Trimble agreed to provide some commercial GPS equipment and software for Doug and Arthur. Trimble specialist Ryan Scott explained that in order to achieve the desired precision, Doug and Arthur needed to follow specific procedures in operating the GPS equipment. Upon reaching a desired location, they would take multiple readings using a special GPS antenna mounted on a backpack, storing the data in a Trimble Geo7X handheld unit. After each climb they would download the data into Trimble Pathfinder Office software. The software combined the Harrises’ data with information from other, permanently mounted GPS receivers in the area. It then performed a series of complex calculations to produce final results. Scott said that the equipment and software loaned to the pair could produce results with precision of roughly one foot. After a few hours’ training from Scott, the Harrises were ready to measure some mountains.

In October and November 2014, the pair carried the equipment to the mountains they had targeted as questionable. Too late for the prime climbing weather of late summer and autumn, the Harrises hurried to complete their work before heavy winter snows took hold. Even so, most of their ascents involved snow-covered slopes, cold temperatures and icy scree. Working around Arthur’s school schedule, they typically drove to a location and camped on Friday evenings, climbing on Saturday and Sunday and then returning home on Sunday night.

Arthur took charge of making the GPS measurements on the mountain peaks and nearby saddles. Wearing the lightweight backpack with the GPS antenna calibrated to his height, he collected the needed data and confirmed it was stored before the pair moved on. Even the descents were challenging. Although they wore microspikes and carried ice axes, safety was a concern. When heading down Grizzly Peak, Doug recalled crossing a particularly steep, icy spot that ended atop a cliff. A fall would have meant serious trouble.

With all the GPS data safely home, the Harrises processed it and sent their results to Scott for review and confirmation. Their information agreed with the published elevations. Two oft-questioned mountains, Sunshine Peak and Mount Huron, are indeed higher than 14,000 feet. North Mount Massive does not have sufficient prominence to be considered a 14er. And Grizzly Peak remains "close, but not quite" to 14,000 feet. Doug was interested in how well their measurements agreed with the published data. "I didn’t expect the USGS data to be as accurate as it turned out to be," he said. "It was surprising to see what the older technologies could do."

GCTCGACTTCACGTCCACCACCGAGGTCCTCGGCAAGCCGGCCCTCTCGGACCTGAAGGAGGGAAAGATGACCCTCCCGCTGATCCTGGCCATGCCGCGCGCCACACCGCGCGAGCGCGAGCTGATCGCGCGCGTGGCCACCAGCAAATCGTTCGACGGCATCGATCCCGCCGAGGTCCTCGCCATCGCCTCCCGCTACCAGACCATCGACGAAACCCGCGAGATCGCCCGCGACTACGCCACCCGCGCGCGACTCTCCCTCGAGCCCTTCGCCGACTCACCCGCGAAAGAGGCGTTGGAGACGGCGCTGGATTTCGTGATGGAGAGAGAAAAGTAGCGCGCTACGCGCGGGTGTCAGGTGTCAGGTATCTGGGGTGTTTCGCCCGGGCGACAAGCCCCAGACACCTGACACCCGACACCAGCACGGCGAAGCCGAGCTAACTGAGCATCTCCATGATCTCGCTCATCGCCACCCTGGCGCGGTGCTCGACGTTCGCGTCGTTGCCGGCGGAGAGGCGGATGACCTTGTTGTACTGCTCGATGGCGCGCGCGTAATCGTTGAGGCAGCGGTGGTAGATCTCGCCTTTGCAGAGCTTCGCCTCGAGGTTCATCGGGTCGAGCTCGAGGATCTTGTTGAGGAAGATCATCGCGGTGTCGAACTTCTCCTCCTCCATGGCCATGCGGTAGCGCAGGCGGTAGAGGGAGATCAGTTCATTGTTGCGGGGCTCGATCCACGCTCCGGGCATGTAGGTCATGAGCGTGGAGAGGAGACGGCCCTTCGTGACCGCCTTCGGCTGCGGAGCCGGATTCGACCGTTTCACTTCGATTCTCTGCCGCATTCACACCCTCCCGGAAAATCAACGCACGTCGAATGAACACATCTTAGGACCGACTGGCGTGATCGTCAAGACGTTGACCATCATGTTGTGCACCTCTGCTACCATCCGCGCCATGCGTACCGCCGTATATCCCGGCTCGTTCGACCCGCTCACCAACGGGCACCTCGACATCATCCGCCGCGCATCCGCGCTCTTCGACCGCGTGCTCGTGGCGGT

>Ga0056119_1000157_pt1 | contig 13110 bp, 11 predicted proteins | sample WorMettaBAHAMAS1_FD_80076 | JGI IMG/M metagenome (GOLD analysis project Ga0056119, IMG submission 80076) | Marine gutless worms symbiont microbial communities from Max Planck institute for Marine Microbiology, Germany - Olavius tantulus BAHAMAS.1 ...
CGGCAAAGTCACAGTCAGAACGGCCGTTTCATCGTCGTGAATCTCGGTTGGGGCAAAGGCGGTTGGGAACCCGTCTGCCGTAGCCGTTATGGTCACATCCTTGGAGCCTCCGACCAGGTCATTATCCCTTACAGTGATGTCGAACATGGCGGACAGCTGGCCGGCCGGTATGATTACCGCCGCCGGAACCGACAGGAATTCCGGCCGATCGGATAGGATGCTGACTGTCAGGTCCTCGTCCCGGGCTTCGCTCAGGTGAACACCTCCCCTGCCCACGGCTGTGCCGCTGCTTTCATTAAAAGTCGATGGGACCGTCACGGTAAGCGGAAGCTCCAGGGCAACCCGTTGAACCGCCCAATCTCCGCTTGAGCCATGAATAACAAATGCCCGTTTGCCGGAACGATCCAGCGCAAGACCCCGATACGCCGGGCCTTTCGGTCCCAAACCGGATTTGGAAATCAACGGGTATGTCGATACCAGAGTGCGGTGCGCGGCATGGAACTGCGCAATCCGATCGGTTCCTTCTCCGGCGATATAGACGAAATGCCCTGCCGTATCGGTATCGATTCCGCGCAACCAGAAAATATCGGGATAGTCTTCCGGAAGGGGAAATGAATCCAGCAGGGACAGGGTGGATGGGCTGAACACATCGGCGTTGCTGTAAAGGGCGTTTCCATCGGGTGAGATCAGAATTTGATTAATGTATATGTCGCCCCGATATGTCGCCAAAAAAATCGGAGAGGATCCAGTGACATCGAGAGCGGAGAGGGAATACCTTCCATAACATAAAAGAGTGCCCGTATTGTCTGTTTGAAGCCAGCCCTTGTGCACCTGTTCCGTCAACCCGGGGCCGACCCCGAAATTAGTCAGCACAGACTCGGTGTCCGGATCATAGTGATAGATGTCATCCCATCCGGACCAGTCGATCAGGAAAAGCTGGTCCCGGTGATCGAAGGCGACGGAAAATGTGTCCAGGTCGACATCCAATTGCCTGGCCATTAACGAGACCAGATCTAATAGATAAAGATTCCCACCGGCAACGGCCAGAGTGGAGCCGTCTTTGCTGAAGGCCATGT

One person who was not surprised is Steve Reiter, a geographer with the USGS in Denver. Reiter explained that most of Colorado’s highest mountains were measured between 1953 and 1970. Experts used precise surveying equipment and procedures to measure vertical angles to the summits. Seemingly dated by today’s standards, the technologies produced excellent results. "I work with people who are retracing old maps and measurements," Reiter said. "They often come to me saying, "Wow, those guys back then were really good."" The Harrises’ measurements confirmed the earlier work and came well within the original map tolerances. The "guys"–and their equipment and methods– have stood the test of time.

Arthur enjoyed the project and learning how to use the advanced GPS equipment. He looks forward to making many more climbs. "I learned a lot about how accurate GPS can be," he said. "It’s always nice to be in the mountains, and 14ers are great places to be." Doug shares his son’s enthusiasm. He described how the high peaks are a part of Colorado’s outdoor culture. Reaching the summit of a 14er, he said, is an exciting and satisfying thing to do.

So far, Arthur has been to the highest points in 49 of the 50 United States. The one peak he hasn’t visited yet? It’s Denali in Alaska. At 20,236 ft, (6,168 m), Denali is the highest point in North America and Doug said that it is most definitely on their list. But Arthur needs to grow a bit more in order to handle the 80-pound backpack, difficult terrain and extreme conditions that make the peak one of the most challenging climbs on the continent. When Arthur and Doug do stand on Denali’s summit, they’ll be sure to record the event with GPS.

John Stenmark, PS, is a writer and consultant in the geospatial and AEC industries. He has more than 25 years of experience in applying advanced technologies to surveying and related disciplines.

A 3.918Mb PDF of this article as it appeared in the magazine—complete with images—is available by clicking HERE